OBJECTIVES: We determined the pulse oximetry benefit in pediatric pneumonia mortality risk stratification and chest-indrawing pneumonia in-hospital mortality risk factors. METHODS: We report the characteristics and in-hospital pneumonia-related mortality of children aged 2-59 months who were included in the Pneumonia Research Partnership to Assess WHO Recommendations dataset. We developed multivariable logistic regression models of chest-indrawing pneumonia to identify mortality risk factors. RESULTS: Among 285,839 children, 164,244 (57.5%) from hospital-based studies were included. Pneumonia case fatality risk (CFR) without pulse oximetry measurement was higher than with measurement (5.8%, 95% confidence interval [CI] 5.6-5.9% vs 2.1%, 95% CI 1.9-2.4%). One in five children with chest-indrawing pneumonia was hypoxemic (19.7%, 95% CI 19.0-20.4%), and the hypoxemic CFR was 10.3% (95% CI 9.1-11.5%). Other mortality risk factors were younger age (either 2-5 months [adjusted odds ratio (aOR) 9.94, 95% CI 6.67-14.84] or 6-11 months [aOR 2.67, 95% CI 1.71-4.16]), moderate malnutrition (aOR 2.41, 95% CI 1.87-3.09), and female sex (aOR 1.82, 95% CI 1.43-2.32). CONCLUSION: Children with a pulse oximetry measurement had a lower CFR. Many children hospitalized with chest-indrawing pneumonia were hypoxemic and one in 10 died. Young age and moderate malnutrition were risk factors for in-hospital chest-indrawing pneumonia-related mortality. Pulse oximetry should be integrated in pneumonia hospital care for children under 5 years.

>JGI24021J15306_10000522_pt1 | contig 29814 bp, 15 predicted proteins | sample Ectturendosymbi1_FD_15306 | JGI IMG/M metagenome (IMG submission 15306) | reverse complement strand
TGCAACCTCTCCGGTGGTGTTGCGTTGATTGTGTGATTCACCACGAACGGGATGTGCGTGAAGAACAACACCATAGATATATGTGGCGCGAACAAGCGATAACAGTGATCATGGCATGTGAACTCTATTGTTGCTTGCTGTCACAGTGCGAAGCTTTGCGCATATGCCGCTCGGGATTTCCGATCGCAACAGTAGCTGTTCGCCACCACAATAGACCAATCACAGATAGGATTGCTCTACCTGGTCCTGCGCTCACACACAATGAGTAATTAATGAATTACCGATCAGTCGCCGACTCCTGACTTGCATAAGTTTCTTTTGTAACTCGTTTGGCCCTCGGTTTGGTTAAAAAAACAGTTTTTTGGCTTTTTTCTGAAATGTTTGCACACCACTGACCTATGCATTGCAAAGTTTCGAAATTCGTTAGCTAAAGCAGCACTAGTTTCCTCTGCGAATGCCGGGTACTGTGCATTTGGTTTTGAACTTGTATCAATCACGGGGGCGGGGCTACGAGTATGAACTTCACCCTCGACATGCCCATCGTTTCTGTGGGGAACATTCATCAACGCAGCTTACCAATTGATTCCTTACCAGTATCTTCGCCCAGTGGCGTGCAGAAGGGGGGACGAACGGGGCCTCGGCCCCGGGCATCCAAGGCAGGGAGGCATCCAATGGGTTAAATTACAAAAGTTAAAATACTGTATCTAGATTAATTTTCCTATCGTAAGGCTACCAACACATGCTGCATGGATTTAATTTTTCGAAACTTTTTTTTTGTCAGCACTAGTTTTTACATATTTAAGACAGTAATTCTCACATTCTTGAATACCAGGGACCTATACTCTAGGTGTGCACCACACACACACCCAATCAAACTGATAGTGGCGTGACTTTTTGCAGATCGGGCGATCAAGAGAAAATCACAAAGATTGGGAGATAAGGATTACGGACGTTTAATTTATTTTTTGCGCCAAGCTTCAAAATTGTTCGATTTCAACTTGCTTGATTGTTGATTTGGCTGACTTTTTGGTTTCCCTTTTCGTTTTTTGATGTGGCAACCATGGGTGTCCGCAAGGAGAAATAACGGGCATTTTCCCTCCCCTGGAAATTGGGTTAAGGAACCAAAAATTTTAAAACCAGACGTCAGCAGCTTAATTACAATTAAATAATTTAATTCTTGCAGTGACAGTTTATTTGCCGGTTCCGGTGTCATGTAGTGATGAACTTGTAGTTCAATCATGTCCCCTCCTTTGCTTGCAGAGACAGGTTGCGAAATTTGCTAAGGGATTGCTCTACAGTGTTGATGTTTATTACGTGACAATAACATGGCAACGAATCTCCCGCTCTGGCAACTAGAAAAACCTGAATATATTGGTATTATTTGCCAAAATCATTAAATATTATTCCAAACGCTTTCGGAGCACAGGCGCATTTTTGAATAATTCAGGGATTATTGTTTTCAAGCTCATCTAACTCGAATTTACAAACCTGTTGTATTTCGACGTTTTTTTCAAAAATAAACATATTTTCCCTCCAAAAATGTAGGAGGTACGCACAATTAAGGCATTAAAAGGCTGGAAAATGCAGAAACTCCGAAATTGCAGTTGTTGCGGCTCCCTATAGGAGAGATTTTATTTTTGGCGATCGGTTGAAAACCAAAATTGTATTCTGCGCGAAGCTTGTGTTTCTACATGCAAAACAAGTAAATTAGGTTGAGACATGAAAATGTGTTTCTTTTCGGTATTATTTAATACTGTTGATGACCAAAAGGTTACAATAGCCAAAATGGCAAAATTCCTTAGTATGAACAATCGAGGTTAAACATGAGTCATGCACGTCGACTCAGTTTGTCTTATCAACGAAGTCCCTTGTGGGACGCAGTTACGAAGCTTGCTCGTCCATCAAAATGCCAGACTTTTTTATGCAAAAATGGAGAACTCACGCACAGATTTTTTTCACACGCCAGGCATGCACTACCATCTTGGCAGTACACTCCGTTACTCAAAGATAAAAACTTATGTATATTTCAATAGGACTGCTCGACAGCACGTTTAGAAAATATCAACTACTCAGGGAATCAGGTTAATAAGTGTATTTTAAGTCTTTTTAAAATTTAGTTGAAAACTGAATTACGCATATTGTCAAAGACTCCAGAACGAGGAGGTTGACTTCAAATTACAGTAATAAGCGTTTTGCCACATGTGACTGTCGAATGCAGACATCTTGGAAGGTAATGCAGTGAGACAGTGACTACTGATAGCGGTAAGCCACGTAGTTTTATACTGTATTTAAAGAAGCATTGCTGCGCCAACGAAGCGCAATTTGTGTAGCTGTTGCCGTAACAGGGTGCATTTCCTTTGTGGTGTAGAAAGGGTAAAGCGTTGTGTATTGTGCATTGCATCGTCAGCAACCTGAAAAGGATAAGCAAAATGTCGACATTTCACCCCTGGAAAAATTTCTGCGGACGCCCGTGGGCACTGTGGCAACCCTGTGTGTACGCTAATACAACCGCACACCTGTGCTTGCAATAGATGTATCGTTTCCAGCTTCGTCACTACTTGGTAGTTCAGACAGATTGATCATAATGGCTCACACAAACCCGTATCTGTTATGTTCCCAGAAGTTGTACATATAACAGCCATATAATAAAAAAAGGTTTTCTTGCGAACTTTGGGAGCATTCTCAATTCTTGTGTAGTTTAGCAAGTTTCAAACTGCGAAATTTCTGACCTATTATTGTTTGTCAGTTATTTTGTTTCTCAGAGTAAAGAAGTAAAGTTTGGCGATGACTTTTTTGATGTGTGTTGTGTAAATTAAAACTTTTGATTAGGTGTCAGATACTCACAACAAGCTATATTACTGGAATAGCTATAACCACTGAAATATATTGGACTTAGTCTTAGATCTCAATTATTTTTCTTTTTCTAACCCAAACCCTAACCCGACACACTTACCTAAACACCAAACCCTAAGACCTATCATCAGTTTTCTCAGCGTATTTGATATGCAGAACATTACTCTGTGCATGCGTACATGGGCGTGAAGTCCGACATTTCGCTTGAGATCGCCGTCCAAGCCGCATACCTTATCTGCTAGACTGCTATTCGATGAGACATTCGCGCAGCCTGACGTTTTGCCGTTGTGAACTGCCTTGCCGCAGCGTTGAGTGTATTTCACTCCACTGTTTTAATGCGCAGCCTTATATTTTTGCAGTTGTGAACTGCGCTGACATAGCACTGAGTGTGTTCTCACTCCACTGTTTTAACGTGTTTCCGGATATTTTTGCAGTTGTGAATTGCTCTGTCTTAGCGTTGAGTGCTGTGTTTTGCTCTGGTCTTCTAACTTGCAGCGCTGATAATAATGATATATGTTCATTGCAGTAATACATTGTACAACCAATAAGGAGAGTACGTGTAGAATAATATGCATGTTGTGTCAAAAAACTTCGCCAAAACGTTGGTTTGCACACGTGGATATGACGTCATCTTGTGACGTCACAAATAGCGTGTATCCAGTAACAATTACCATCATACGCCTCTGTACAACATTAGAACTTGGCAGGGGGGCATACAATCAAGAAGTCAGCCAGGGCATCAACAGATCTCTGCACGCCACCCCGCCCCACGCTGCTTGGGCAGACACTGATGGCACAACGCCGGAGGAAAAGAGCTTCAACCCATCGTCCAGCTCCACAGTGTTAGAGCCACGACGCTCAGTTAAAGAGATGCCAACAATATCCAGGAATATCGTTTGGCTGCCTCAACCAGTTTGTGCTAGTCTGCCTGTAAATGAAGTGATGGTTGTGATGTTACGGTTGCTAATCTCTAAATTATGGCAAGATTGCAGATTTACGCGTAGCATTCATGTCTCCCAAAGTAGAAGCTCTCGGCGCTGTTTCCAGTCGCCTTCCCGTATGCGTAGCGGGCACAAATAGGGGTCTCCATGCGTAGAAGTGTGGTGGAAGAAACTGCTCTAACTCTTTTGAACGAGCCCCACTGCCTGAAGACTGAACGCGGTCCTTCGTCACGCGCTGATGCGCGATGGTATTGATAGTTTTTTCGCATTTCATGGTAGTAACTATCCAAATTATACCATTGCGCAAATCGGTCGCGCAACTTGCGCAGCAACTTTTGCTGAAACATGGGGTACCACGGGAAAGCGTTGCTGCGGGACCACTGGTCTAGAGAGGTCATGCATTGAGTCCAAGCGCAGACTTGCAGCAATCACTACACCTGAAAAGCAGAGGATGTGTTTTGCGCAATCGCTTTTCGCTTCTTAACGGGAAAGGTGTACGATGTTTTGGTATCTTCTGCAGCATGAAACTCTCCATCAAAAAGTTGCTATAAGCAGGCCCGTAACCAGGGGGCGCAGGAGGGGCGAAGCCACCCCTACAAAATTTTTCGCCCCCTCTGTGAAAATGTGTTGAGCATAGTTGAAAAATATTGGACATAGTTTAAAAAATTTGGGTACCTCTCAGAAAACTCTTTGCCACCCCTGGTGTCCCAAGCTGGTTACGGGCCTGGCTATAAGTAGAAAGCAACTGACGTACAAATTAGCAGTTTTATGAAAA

Int J Infect Dis
240 - 250
Chest indrawing, Child, Danger sign, Pneumonia, Pulse oximetry, Under 5